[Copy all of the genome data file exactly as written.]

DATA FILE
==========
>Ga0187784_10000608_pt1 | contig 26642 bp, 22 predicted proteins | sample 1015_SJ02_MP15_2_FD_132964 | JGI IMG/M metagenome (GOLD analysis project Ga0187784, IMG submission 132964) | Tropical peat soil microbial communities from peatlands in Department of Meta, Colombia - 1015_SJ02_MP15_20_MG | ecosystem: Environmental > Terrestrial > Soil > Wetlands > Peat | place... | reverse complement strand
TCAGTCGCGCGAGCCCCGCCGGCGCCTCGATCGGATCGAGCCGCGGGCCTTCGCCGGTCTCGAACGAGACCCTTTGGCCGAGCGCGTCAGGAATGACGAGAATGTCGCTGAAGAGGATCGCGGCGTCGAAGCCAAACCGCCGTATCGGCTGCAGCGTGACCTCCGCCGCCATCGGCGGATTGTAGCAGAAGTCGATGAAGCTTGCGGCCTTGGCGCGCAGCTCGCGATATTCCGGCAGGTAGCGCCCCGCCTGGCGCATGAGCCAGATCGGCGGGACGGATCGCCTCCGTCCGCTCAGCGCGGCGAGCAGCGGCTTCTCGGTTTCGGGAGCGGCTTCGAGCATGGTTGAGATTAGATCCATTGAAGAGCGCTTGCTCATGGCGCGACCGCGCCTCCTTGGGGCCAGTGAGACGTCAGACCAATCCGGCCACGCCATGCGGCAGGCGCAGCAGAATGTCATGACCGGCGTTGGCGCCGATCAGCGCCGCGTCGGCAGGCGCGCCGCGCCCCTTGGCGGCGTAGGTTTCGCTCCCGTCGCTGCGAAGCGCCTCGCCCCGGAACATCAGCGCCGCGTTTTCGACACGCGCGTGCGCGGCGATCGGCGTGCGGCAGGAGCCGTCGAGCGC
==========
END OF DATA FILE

>Ga0187784_10000608_pt1 | contig 26642 bp, 22 predicted proteins | sample 1015_SJ02_MP15_2_FD_132964 | JGI IMG/M metagenome (GOLD analysis project Ga0187784, IMG submission 132964) | Tropical peat soil microbial communities from peatlands in Department of Meta, Colombia - 1015_SJ02_MP15_20_MG | ecosystem: Environmental > Terrestrial > Soil > Wetlands > Peat | place... | reverse complement strand
TCAGTCGCGCGAGCCCCGCCGGCGCCTCGATCGGATCGAGCCGCGGGCCTTCGCCGGTCTCGAACGAGACCCTTTGGCCGAGCGCGTCAGGAATGACGAGAATGTCGCTGAAGAGGATCGCGGCGTCGAAGCCAAACCGCCGTATCGGCTGCAGCGTGACCTCCGCCGCCATCGGCGGATTGTAGCAGAAGTCGATGAAGCTTGCGGCCTTGGCGCGCAGCTCGCGATATTCCGGCAGGTAGCGCCCCGCCTGGCGCATGAGCCAGATCGGCGGGACGGATCGCCTCCGTCCGCTCAGCGCGGCGAGCAGCGGCTTCTCGGTTTCGGGAGCGGCTTCGAGCATGGTTGAGATTAGATCCATTGAAGAGCGCTTGCTCATGGCGCGACCGCGCCTCCTTGGGGCCAGTGAGACGTCAGACCAATCCGGCCACGCCATGCGGCAGGCGCAGCAGAATGTCATGACCGGCGTTGGCGCCGATCAGCGCCGCGTCGGCAGGCGCGCCGCGCCCCTTGGCGGCGTAGGTTTCGCTCCCGTCGCTGCGAAGCGCCTCGCCCCGGAACATCAGCGCCGCGTTTTCGACACGCGCGTGCGCGGCGATCGGCGTGCGGCAGGAGCCGTCGAGCGC